A scuba diver comes out of the warm waters of the pristine beaches of Oahu with the sun burning high in the sky. He collapses and shivers onto the sand, struck with hypothermia.
When writing, random knowledge that I have gathered over the years has a way of popping up. I find that it has a way of making my stories more realistic when I can put in information that I know, but may not be common knowledge. So we’re starting a new series here on OKPotato where we will talk about random references that you might learn something new from and be inspired to write into your stories. (Please let us know if any of these random references make it to your stories in the comments below!)
This series was inspired by a panel I attended at a past convention where we learned about hypothermia. I went to it under somewhat false pretenses as it was sold as a panel about hypothermia and deep space cryogenic travel (which I am terribly interested in because it seems so unfeasible, but that might be for another post), but it was interesting nonetheless and I thought I could definitely use it in a story where there was a MC in the middle of the snow on a different planet and lost in a blizzard with a tauntaun (Star Wars reference).
So, first off, what is hypothermia? According to webMD, its symptoms for adults are:
- Shivering, which may stop as hypothermia progresses (shivering is actually a good sign that a person’s heat regulation systems are still active.)
- Slow, shallow breathing
- Confusion and memory loss
- Drowsiness or exhaustion
- Slurred or mumbled speech
- Loss of coordination, fumbling hands, stumbling steps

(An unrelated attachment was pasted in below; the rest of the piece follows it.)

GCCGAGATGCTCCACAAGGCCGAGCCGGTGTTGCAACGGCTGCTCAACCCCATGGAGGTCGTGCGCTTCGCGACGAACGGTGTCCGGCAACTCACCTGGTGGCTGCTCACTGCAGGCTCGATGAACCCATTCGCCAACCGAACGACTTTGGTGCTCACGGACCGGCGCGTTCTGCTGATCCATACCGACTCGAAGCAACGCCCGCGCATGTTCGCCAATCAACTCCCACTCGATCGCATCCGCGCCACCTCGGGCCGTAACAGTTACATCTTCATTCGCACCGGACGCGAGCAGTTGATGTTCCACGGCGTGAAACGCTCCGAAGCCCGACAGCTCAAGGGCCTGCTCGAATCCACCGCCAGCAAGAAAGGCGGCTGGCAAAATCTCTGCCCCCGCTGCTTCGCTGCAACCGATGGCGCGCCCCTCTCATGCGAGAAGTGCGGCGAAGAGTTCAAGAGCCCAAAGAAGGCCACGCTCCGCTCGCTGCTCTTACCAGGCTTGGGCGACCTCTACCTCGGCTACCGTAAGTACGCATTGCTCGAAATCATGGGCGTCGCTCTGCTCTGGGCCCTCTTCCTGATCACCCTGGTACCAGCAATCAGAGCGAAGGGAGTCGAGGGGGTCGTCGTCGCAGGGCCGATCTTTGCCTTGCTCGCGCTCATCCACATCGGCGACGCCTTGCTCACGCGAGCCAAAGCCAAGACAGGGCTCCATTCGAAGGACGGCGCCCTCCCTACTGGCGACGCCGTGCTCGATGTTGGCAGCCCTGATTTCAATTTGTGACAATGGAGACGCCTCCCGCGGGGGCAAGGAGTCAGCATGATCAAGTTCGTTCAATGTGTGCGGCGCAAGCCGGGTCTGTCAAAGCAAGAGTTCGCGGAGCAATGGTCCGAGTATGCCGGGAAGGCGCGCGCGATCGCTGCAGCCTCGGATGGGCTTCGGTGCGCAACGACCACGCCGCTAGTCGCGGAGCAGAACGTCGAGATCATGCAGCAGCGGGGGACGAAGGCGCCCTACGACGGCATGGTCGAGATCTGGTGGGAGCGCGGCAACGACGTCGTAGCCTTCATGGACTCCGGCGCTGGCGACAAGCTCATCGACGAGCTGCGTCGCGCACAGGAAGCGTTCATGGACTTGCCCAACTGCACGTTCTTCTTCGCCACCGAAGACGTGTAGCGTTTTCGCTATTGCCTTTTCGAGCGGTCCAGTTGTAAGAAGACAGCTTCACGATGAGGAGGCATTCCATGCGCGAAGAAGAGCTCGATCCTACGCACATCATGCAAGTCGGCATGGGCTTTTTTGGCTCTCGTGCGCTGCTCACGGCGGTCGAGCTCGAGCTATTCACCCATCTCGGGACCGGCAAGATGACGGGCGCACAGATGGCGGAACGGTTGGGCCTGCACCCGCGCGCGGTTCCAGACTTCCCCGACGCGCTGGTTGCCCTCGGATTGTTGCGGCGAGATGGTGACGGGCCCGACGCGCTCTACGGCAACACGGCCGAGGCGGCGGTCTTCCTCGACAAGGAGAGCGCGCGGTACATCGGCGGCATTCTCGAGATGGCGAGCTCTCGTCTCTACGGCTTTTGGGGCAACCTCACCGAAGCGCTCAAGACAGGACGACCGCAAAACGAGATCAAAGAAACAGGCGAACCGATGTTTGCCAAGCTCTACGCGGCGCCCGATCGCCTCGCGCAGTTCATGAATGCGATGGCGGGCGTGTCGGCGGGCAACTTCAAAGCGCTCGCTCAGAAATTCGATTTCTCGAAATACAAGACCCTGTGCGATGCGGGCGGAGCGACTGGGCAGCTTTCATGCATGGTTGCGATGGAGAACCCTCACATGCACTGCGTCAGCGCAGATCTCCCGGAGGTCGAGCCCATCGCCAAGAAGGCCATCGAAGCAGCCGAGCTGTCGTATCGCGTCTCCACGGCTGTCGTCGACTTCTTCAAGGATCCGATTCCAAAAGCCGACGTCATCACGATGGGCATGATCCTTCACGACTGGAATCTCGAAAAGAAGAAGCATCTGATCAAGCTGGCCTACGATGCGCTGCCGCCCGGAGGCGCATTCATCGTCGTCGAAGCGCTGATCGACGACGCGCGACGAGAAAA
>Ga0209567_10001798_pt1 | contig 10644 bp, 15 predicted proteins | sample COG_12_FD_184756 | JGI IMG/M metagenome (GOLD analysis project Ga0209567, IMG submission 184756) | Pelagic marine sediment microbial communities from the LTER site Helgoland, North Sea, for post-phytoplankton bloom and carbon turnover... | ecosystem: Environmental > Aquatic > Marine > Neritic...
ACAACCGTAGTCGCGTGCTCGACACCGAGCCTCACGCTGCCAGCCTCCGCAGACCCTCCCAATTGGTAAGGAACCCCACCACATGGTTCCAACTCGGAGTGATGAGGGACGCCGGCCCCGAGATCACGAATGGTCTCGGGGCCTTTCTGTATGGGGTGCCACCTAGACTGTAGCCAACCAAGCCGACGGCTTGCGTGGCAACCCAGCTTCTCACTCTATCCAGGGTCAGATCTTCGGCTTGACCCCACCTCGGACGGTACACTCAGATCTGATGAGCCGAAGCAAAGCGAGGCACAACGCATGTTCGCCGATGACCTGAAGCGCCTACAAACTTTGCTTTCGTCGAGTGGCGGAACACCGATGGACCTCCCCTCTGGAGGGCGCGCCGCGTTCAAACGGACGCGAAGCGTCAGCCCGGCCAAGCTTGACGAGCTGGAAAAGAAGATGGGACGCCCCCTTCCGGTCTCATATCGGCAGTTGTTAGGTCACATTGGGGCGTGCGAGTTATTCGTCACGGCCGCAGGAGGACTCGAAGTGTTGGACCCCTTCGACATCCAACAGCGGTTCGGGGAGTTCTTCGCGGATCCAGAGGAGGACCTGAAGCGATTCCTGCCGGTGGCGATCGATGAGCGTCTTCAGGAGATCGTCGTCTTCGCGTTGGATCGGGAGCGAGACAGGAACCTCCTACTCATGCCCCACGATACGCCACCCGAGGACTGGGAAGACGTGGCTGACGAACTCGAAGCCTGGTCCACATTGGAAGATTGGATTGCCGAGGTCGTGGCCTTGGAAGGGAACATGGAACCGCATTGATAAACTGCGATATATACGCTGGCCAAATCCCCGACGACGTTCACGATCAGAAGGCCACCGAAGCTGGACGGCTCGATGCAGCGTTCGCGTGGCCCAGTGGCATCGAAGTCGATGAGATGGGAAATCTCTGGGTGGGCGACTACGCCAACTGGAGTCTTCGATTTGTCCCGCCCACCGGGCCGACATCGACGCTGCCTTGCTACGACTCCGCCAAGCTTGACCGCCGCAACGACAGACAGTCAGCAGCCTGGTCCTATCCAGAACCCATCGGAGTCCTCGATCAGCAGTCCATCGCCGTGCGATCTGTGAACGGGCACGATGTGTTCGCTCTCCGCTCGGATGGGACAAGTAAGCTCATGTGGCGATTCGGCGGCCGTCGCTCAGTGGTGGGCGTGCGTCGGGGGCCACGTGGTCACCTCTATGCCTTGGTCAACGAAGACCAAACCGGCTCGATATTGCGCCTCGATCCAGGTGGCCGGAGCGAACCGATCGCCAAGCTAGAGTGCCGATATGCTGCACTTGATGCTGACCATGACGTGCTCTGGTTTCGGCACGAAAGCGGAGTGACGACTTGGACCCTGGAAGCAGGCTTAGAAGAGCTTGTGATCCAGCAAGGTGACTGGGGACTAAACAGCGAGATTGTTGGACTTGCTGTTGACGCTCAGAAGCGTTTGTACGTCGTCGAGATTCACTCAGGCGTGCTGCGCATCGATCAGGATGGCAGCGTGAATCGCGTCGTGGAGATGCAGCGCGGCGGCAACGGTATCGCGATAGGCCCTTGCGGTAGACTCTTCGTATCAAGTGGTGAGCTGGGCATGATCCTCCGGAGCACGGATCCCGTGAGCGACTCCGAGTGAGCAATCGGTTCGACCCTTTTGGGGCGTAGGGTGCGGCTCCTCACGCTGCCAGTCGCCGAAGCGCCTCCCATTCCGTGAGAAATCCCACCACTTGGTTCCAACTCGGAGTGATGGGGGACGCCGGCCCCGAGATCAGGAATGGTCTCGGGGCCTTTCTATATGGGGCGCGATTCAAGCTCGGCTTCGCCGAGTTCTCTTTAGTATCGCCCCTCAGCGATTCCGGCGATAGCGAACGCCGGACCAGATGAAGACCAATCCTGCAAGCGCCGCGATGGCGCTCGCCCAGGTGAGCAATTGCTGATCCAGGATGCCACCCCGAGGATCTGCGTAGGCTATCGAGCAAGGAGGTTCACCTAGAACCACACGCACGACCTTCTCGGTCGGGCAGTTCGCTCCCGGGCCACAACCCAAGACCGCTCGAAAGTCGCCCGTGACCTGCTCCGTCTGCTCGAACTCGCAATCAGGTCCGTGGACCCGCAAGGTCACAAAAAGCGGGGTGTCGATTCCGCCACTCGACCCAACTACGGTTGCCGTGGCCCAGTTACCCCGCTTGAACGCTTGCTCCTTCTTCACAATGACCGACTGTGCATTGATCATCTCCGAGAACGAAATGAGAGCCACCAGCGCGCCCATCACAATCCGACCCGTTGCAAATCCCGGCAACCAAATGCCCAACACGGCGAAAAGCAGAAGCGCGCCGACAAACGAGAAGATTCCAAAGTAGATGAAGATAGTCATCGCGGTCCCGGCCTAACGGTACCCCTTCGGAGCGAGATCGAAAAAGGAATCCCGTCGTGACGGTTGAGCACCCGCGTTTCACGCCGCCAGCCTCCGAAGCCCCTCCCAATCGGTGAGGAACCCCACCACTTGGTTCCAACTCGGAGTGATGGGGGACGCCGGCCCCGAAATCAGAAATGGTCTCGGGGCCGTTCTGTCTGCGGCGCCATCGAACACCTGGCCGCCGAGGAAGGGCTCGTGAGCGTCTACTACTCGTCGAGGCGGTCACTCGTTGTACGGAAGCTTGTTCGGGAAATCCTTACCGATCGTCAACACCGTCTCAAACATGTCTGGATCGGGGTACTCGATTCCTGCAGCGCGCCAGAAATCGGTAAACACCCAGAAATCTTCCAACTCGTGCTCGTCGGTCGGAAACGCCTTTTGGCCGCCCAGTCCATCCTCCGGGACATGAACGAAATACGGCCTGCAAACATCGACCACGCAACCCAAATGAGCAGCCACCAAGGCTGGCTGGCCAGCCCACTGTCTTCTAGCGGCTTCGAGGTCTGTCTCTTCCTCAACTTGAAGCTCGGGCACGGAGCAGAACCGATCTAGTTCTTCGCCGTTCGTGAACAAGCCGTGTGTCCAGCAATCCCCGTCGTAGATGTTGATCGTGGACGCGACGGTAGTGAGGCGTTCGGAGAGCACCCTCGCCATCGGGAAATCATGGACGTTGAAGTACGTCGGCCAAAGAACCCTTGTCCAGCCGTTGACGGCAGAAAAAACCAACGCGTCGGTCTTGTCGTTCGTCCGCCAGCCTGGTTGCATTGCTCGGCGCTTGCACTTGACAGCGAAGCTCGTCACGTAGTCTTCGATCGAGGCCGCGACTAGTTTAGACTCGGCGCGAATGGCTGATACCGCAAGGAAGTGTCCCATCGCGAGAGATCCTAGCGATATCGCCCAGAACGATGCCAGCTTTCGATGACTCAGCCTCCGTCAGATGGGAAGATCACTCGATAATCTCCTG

- A slow, weak pulse
- In severe hypothermia, a person may be unconscious without obvious signs of breathing or a pulse
Hypothermia symptoms for infants include:
- Cold-to-touch, bright red skin
- Unusually low energy
- Something interesting — with young kids in particular, when they are “cold and dead” they’re still considered alive/not-dead until “warm and dead.” Children have incredible resilience to cold and even though they may appear to be dead while freezing, once warmed, they can sometimes make astounding recoveries.
Hypothermia starts in the body’s extremities and it also affects how the body reacts to things like scratches and scrapes as it can hinder the clogging process. There was more on this, but not being of a chemist nature, it all went over my head (feel free to reshare this information with me if you happen to look it up). Something I did retain is that sulfur dioxide (which is that gas that smells like rotten eggs and can kill humans in large doses) can somehow keep the body alive when the heart stops beating. (I’m not sure if this had anything to do with hypothermia, but there were a lot of tangents we went on and it’s in my notes.)